Policy, protocol and political will: how universities can responsibly respond to sexual assault

Caitlin Cunningham, subject of the recent investigation and documentary by the CBC’s Fifth Estate into UBC’s handling of several reports of sexual assault by the same student, said she felt more traumatized by UBC’s reaction to her disclosure than her assault itself.

Exposed by the Fifth Estate, a lengthy and confusing administrative response left UBC students feeling disrespected and abandoned by their university.

UBC is now reviewing its response protocols and drafting a specialized sexual assault policy. Yet the problematic response wasn't a case of the university ignoring its own policies and protocols — these were followed closely. But UBC doesn’t have a designated policy for dealing specifically with sexual assault. Instead, it has a collection of policies under which sexual assault response guidelines fall. But as was seen in Cunningham’s case, the processes were ill-suited to the sensitivity of sexual assaults.

Understanding why UBC’s response took the form it did means looking at the wider issues involved in creating and upholding sexual assault response policies for Canadian universities and specifically at UBC: questions of who should deal with the reports and how to respond to them.

UBC’s current practices are not uncommon in Canada — other universities across BC also lack specialized policies.

This is in part because Canada does not have federal legislation comparable to the United States’ Violence Against Women Act, Title IX amendments and the Campus Sexual Violence Elimination Act, which mandate that universities have sexual assault policies, protocols and prevention programs.

Moreover, no federal legislation requires Canadian universities and colleges to keep and report sexual assault statistics, unlike in the United States. Elizabeth Quinlan, a University of Saskatchewan sociology professor who studies sexual assaults on university campuses, said Canada lacked reliable sexual assault statistics as a result.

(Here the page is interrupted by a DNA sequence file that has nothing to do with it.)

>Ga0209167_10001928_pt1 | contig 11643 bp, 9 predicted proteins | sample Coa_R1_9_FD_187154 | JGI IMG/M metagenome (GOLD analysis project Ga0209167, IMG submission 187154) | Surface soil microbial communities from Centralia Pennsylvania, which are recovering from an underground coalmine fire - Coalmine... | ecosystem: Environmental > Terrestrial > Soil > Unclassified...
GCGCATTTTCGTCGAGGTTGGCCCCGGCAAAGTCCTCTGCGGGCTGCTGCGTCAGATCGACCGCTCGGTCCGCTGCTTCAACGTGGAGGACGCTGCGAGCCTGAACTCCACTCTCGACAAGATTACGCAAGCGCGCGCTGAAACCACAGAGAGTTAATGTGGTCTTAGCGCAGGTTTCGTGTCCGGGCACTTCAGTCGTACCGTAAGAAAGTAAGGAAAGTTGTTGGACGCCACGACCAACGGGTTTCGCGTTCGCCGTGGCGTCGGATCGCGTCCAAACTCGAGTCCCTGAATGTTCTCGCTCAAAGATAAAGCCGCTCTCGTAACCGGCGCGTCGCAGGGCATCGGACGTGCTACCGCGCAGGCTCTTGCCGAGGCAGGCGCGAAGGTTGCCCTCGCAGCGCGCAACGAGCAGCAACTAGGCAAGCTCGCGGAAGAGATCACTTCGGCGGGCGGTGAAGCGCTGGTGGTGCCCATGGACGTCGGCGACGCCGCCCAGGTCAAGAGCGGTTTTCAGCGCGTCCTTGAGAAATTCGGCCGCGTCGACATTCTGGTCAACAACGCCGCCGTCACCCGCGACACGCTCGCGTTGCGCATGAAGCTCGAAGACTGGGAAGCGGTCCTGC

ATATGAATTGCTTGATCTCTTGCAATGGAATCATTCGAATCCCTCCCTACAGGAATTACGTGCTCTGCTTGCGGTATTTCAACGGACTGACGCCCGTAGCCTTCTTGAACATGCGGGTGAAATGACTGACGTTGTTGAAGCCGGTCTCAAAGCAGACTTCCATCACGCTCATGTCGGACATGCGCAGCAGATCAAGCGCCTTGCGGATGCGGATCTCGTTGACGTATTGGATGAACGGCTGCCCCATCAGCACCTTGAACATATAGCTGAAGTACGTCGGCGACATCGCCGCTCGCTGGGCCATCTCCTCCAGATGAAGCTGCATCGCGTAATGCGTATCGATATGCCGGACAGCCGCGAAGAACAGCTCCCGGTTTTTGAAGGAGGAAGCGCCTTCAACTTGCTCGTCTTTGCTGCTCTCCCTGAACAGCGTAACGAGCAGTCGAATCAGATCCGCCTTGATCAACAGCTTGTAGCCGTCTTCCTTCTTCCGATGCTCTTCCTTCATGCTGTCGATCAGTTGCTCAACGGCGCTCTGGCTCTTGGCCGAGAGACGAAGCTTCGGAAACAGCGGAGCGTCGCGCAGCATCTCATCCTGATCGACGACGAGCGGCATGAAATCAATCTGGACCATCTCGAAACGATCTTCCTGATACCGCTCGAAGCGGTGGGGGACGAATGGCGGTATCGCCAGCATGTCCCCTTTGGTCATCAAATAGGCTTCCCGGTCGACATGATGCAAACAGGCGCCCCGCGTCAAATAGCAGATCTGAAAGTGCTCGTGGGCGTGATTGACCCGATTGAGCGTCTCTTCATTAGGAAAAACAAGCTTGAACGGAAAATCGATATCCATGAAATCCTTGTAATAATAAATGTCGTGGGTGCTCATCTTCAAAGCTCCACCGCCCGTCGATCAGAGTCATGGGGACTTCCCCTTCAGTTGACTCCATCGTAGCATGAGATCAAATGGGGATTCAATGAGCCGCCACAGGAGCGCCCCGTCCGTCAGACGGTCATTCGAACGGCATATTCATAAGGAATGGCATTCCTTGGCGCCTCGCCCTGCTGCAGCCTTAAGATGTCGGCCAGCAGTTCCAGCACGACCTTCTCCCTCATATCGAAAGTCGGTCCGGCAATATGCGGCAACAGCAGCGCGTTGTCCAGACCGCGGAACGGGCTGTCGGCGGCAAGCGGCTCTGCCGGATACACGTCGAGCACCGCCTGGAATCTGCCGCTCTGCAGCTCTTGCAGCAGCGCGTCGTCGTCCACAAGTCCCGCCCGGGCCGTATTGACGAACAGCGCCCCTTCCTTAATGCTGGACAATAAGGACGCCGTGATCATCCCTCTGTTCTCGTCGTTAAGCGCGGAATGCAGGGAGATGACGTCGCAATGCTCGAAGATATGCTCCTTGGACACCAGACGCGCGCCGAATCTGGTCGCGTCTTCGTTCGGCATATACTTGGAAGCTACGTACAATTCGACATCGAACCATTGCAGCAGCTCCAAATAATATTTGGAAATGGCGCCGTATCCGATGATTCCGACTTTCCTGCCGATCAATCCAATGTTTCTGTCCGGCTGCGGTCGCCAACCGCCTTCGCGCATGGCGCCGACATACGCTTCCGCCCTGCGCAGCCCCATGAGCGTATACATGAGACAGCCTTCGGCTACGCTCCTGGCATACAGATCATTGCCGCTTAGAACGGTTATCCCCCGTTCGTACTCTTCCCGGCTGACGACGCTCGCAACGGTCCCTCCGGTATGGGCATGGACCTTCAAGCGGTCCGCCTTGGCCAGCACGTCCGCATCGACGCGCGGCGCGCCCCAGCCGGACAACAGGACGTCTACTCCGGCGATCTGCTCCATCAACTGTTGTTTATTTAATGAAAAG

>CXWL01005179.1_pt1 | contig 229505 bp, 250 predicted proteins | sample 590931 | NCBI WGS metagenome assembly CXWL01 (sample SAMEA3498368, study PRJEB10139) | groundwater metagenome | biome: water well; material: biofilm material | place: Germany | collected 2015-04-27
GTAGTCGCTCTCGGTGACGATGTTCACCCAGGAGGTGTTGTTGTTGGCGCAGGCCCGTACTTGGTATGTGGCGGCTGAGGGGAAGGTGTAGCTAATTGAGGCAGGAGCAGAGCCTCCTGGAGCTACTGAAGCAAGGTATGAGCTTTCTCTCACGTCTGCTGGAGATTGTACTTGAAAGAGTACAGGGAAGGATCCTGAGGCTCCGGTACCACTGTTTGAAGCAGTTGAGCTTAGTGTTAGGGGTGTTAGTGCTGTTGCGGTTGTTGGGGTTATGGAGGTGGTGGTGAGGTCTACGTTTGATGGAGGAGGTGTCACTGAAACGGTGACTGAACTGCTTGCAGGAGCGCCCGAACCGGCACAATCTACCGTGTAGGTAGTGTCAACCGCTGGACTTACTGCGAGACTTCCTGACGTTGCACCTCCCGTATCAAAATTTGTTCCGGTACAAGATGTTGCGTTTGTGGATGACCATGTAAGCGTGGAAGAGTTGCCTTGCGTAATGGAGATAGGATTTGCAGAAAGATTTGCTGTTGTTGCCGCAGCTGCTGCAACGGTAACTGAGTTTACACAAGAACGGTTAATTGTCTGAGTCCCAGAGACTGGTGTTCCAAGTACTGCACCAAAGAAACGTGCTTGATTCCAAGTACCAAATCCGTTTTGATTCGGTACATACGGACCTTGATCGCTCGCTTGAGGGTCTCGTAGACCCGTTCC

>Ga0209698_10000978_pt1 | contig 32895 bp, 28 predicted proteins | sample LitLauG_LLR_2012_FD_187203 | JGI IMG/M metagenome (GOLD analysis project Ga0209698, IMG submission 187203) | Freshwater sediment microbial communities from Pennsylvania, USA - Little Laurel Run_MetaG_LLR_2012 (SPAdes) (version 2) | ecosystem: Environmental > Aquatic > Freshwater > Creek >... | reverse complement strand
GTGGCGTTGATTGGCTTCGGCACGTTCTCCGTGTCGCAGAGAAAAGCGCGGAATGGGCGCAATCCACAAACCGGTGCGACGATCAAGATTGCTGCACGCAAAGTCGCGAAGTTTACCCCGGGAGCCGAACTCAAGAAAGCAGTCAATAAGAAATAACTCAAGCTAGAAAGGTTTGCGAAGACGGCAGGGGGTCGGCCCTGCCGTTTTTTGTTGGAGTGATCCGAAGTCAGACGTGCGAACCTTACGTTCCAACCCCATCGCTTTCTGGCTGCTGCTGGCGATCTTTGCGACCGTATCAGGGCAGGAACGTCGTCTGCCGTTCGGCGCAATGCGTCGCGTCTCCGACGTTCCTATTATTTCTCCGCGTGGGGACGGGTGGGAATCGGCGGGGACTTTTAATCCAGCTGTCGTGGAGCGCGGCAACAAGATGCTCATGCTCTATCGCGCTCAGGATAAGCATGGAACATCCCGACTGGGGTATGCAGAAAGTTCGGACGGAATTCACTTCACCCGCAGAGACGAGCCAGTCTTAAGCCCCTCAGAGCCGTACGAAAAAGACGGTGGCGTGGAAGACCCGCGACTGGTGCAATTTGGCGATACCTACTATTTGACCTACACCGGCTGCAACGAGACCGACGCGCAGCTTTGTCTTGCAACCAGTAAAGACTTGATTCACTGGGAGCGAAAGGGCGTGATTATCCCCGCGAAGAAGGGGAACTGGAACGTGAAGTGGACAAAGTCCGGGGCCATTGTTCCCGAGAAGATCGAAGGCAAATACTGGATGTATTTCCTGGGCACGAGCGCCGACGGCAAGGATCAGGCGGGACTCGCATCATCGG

A severe discrepancy in statistics coming out of UBC was revealed by a CBC investigation. Between 2009 and 2013, UBC received reports of less than a quarter of the sexual assault reports made to the RCMP on campus. UBC claimed it had received 16 reports of sexual assault from students in that time frame while the reports to RCMP were more than 70. Students were either reporting to the RCMP more often than to the university, or the university wasn’t keeping accurate statistics of how many reports they were receiving. Yet experts judged that even CBC’s data showed a lower number of reports than expected.

Less than 10 per cent of survivors of assault report to the police, which many — including Ashley Bentley, manager of the AMS’s Sexual Assault Support Centre (SASC) — attribute to the barriers of reporting. The process is time consuming, the investigation often includes victim-blaming and prosecution rates are low because physical evidence of the crime is often lacking. In addition, in a criminal investigation confidentiality is not an option. More comprehensive statistics could potentially be obtained with a practice of mandatory reporting. For example, Ontario’s province-wide campus sexual assault policy requires that university staff report allegations of sexual assault to the university administration if they are made aware of them. Yet Quinlan views mandatory reporting as a double-edged sword.

“On the one hand, it can preempt the disclosures and really undermine the power of the complainants to direct the process,” she explained. “But on the other hand, it provides the university with the capacity at least to keep up-to-date, accurate statistics so we know what the prevalence rates really are.”